European Commission targets truck industry

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EU investigators have raided the offices of a number of major truck manufacturers looking for evidence of anti-competitive activity

The European Commission said it had reason to believe that the companies concerned might have violated EU antitrust rules that prohibit cartels and restrictive business practices and/or the abuse of a dominant market position (Articles 101 and 102 respectively of the Treaty on the Functioning of the EU).

A number of commercial vehicle manufacturers have revealed that they are part of the investigation, including: Volvo, Scania, MAN, Daimler, and Iveco.

In September, the UK Office of Fair Trading revealed that it had started an inquiry into alleged price fixing by commercial vehicle manufacturers. It appears that the two investigations are separate although the authorities are cooperating.

Several manufacturers have issued statements regarding the EU investigation:

MAN: “MAN has pledged its full cooperation to the European Union’s antitrust authorities in the antitrust proceedings against several European truck manufacturers. By cooperating fully, the Company will help to completely clarify the matter. MAN does not tolerate any breaches of compliance. Neither corruption nor violations of competition are tolerated, encouraged or accepted. MAN does not currently expect customers to have suffered prejudice.”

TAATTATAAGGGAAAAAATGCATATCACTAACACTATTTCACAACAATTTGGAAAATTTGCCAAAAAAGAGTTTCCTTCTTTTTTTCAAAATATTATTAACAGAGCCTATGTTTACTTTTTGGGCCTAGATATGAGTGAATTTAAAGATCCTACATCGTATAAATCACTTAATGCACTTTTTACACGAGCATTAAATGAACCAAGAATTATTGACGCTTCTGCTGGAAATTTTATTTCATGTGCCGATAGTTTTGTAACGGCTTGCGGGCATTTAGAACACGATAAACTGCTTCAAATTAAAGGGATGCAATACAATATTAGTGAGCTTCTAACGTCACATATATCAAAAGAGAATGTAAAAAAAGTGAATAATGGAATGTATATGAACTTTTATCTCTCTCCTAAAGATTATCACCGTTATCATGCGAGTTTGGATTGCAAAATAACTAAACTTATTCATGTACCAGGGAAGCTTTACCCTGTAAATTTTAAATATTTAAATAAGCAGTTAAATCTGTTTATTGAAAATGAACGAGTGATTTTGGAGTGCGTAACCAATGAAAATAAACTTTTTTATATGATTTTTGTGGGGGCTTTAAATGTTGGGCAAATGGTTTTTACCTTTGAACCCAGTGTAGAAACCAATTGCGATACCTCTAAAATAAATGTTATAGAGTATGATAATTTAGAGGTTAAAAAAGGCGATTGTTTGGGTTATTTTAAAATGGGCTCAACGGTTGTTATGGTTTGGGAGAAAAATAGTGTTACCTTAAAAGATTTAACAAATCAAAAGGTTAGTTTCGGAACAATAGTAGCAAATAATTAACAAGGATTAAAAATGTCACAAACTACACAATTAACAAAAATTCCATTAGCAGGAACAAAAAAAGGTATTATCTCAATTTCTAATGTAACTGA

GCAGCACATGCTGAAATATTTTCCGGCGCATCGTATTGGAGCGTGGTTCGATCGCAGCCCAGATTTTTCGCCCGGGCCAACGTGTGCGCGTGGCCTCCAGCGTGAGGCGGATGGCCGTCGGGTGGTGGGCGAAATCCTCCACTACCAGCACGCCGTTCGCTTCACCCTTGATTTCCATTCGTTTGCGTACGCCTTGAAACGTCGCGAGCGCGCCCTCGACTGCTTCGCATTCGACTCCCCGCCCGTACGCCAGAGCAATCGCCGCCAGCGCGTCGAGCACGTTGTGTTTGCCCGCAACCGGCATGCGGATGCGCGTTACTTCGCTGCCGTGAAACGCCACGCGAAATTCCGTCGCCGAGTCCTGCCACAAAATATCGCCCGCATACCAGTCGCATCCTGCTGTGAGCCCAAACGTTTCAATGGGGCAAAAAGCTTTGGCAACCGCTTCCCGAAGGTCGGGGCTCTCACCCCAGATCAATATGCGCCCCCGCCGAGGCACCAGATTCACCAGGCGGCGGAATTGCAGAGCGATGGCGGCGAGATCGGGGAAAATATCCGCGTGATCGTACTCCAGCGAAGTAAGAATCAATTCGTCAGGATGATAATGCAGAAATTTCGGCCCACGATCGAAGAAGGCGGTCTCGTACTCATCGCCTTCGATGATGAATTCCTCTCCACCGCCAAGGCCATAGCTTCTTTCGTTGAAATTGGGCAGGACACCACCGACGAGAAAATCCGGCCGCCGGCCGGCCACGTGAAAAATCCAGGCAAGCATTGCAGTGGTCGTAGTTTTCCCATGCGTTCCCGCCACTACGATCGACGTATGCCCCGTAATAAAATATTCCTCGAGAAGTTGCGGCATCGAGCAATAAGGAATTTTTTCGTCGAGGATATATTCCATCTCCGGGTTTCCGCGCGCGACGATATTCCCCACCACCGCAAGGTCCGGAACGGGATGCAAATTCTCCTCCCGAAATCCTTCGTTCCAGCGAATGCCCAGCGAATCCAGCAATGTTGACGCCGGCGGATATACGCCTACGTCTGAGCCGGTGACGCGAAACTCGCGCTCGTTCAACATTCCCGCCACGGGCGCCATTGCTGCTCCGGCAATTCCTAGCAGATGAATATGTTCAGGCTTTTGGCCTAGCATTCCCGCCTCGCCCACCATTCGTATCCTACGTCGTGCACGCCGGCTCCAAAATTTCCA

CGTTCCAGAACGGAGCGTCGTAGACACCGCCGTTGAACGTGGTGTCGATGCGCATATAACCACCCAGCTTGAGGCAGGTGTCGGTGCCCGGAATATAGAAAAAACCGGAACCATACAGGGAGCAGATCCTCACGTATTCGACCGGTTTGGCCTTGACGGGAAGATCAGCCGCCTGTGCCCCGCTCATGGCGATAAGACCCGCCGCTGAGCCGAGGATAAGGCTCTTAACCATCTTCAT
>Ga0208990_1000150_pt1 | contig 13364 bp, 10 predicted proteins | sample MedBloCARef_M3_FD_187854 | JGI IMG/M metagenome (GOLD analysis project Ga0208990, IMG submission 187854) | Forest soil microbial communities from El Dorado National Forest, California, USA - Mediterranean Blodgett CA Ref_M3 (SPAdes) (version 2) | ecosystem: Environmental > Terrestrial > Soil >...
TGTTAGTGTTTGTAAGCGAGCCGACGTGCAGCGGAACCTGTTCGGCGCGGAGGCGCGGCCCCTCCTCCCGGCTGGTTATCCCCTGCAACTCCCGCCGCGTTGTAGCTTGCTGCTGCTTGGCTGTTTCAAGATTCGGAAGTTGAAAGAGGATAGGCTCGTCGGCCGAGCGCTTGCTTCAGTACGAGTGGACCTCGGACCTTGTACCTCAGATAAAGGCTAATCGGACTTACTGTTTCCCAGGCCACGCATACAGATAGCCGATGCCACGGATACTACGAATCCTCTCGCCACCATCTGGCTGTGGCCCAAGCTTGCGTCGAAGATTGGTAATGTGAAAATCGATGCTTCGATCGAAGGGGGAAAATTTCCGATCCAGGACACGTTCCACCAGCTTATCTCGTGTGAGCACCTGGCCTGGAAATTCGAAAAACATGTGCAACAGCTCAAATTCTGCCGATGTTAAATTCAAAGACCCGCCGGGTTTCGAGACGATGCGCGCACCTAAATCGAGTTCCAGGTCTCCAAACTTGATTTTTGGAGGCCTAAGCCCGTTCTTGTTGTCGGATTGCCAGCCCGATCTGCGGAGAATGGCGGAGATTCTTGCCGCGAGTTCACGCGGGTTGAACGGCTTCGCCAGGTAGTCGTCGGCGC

SCANIA: “Scania has today, 18 January, become subject of an investigation initiated by the European Commission regarding inappropriate exchange of information. Scania will cooperate fully with the Commission during the investigation work.”

VOLVO: “Volvo Group has become part of an investigation by the European Commission regarding exchange of information. Volvo Group will cooperate fully with the Commission during the course of the forthcoming investigative work.

IVECO: “The European Commission has announced an investigation on the leading manufacturers of commercial vehicles within the European Union. The investigation, which covers several Member States of the European Union, involves Iveco and its controlled companies. Iveco has taken note of this investigation and will cooperate fully with the representatives of the European Commission.”

The commission said unannounced inspections are a preliminary step into suspected anticompetitive practices.

“The fact that the commission carries out such inspections does not mean that the companies are guilty of anti-competitive behaviour nor does it prejudge the outcome of the investigation itself.”

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